In the charities faith world, there has always been an ongoing debate about charitable purposes and how wide they need to be to cover activities motivated by faith. I was advised many years ago by the Charity Commission that a charitable purpose that states it is to further a particular faith, in that particular case Christian, is the widest possible charitable object. Why? Because, the Commission said, if the reason you are carrying out an activity is to further or share your faith, then it is in compliance with your object, however "strange" that activity might be. I have argued this point many times over the years and seen faith-based charities with the single object to furthering their faith, registered with activities as unusual as football and tenpin bowling.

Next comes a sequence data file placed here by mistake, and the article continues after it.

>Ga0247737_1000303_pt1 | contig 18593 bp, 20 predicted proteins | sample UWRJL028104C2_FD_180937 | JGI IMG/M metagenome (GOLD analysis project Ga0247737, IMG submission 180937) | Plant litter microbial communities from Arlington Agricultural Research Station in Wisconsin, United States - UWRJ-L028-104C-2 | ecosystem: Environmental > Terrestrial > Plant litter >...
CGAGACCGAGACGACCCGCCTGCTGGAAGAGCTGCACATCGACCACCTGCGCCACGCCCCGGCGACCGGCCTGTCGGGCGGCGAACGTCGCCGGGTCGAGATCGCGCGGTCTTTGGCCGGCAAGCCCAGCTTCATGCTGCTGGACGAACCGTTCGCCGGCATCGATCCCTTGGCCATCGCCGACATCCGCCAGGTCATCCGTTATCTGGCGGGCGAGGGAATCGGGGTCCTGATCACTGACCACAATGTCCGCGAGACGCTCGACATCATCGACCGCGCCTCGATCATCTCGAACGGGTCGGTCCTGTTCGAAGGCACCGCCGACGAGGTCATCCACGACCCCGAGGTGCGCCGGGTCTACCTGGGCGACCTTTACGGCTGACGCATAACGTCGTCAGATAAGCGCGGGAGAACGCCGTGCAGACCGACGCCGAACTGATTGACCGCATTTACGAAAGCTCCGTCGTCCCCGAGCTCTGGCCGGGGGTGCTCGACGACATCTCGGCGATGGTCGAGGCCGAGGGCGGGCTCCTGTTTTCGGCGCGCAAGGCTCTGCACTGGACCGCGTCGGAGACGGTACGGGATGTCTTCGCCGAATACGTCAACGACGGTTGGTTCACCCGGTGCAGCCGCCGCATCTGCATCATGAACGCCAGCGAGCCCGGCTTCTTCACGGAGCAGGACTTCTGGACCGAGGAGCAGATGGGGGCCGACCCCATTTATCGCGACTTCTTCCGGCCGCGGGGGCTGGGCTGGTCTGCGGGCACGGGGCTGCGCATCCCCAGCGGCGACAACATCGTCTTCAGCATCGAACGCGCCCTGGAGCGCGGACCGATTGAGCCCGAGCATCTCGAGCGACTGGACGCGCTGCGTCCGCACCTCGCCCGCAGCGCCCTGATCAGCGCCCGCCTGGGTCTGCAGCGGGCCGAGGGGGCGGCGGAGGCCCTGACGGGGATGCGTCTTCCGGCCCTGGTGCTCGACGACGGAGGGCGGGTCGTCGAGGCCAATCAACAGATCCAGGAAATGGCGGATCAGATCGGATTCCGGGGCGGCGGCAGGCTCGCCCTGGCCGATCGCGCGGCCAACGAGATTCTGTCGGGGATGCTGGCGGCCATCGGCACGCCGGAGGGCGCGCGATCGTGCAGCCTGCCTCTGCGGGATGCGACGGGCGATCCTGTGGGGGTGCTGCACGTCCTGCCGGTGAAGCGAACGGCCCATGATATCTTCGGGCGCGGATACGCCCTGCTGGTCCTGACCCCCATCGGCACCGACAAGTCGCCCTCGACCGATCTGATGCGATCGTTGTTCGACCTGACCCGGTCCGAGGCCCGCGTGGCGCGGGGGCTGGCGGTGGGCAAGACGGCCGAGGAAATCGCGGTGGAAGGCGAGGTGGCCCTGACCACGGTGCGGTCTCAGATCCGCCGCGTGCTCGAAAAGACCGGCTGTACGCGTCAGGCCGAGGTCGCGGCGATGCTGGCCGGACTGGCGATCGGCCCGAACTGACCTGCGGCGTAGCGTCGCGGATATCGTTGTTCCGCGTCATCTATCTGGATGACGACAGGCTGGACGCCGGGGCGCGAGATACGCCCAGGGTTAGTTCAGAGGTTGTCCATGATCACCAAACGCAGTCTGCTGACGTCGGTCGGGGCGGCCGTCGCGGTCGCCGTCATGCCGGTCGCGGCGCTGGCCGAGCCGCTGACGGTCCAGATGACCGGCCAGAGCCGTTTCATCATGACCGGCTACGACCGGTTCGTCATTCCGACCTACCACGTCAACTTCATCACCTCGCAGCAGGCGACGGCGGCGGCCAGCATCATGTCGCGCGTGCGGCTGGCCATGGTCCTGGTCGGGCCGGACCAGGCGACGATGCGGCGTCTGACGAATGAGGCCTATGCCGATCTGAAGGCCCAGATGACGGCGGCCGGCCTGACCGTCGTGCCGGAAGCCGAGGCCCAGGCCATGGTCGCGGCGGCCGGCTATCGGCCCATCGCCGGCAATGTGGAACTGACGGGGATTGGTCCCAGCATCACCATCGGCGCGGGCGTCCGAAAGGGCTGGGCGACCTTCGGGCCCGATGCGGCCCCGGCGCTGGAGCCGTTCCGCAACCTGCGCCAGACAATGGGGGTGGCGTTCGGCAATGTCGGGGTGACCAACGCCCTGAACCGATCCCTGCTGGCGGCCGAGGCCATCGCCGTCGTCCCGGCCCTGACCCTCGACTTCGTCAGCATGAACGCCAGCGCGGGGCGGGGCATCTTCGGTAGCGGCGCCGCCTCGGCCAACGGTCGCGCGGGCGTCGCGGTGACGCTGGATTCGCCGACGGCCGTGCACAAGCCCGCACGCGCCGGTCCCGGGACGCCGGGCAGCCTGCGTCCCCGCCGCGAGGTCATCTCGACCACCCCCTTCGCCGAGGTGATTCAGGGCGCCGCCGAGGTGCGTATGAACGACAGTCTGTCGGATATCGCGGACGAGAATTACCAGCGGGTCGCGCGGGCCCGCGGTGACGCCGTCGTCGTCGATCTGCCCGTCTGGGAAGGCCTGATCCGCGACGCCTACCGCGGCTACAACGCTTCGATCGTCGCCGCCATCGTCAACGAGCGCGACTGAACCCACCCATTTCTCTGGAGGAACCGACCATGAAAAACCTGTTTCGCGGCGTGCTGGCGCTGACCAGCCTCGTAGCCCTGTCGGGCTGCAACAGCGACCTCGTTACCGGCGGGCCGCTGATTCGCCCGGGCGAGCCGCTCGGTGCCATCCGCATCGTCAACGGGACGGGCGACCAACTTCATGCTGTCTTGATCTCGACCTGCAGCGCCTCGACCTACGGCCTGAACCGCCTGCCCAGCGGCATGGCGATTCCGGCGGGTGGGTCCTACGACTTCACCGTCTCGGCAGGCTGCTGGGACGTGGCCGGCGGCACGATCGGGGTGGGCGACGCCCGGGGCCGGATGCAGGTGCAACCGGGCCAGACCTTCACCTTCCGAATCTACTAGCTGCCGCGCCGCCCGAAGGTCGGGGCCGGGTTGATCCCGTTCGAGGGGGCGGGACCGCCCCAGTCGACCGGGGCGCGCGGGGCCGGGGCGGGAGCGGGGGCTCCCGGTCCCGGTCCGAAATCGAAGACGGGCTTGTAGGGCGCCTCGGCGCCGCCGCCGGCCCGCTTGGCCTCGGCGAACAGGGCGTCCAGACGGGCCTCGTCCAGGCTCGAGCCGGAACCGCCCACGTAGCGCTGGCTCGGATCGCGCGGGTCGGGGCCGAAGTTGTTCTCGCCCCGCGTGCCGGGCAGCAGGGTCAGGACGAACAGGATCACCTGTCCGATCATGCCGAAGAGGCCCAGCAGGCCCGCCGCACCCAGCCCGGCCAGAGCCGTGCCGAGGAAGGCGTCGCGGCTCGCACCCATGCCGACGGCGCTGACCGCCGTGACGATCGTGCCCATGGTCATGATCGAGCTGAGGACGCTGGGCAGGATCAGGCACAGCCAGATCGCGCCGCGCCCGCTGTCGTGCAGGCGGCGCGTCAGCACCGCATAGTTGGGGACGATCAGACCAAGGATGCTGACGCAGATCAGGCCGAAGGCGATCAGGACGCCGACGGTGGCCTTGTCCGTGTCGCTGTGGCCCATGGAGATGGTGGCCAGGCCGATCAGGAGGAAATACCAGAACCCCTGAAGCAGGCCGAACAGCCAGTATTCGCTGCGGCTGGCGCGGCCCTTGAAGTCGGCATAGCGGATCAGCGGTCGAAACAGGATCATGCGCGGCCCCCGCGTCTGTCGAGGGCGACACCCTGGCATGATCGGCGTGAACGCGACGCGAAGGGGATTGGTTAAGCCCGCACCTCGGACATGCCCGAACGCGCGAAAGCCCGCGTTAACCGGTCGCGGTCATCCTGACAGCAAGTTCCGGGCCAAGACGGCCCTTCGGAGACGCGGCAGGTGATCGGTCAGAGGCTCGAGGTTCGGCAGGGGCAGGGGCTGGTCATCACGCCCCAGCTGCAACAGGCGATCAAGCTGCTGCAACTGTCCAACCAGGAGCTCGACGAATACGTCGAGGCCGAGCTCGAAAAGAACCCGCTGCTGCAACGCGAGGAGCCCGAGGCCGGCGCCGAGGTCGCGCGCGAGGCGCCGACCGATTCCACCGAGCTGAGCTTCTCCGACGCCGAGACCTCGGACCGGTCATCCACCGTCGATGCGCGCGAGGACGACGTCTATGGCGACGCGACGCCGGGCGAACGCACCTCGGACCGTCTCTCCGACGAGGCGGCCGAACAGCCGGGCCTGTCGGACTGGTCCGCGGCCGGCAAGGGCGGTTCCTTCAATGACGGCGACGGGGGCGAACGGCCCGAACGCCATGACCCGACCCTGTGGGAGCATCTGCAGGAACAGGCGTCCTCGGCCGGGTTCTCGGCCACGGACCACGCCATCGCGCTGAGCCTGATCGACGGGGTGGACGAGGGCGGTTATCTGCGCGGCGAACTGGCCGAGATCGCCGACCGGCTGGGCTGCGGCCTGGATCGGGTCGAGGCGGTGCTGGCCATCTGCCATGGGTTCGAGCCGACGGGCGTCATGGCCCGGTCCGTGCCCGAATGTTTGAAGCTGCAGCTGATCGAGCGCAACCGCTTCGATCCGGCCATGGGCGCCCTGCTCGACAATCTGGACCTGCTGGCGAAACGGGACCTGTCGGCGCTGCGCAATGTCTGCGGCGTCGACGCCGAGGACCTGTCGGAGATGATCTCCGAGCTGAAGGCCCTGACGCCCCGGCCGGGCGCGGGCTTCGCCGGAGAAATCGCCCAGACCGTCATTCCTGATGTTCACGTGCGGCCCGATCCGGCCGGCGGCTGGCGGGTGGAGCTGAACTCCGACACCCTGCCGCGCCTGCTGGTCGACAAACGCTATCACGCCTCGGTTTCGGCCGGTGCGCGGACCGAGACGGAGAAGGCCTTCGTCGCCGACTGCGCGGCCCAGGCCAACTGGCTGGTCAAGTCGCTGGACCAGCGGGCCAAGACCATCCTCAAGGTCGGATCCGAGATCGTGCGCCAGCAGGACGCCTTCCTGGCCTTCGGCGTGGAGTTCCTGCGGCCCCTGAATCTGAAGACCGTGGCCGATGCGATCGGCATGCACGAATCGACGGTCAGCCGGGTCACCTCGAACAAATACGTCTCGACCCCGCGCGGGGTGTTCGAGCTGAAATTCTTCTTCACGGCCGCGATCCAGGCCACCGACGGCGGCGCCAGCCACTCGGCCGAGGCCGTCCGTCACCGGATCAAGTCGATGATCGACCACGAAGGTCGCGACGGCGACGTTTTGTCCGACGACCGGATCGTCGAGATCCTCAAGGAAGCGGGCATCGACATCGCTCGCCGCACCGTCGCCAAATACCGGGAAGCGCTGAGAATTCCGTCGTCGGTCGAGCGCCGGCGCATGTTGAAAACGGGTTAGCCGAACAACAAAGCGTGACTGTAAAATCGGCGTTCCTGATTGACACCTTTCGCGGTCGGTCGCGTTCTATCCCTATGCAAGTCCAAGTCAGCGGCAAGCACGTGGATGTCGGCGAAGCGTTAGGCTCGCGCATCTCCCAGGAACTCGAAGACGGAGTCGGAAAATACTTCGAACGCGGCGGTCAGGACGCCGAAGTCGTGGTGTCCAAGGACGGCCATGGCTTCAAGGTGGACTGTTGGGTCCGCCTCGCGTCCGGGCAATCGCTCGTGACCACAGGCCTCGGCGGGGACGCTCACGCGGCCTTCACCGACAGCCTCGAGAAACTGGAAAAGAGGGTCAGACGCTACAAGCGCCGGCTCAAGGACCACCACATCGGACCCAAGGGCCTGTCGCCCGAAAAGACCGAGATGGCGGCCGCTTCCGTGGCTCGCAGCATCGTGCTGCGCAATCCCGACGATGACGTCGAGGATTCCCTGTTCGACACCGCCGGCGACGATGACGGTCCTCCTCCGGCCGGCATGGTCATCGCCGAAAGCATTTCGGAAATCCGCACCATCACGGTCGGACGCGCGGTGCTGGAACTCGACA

In the current pandemic, faith-based charities have, quite rightly, sought to demonstrate their faith by caring for the most vulnerable in their communities. They have done this in a multitude of ways from providing food, helping those in financial need, providing accommodation, carrying out online youth work and yes, still providing acts of worship but online. Those in the charities faith sector will continue to fight to say that advancing faith is the widest possible charitable object you can have because to limit that object is to suggest that faith too can be limited and put in a box. #faith
Many faith-based charities have been in existence for decades, and in some cases, we are seeing constitutional documents that contain narrow objects. Whereas in “normal” times these may have been considered adequate, resulting in a lack of urgency to modernise, the pandemic has led to the need for trustees to be agile and also responsive to the needs of the local community and the practical constraints on the charity.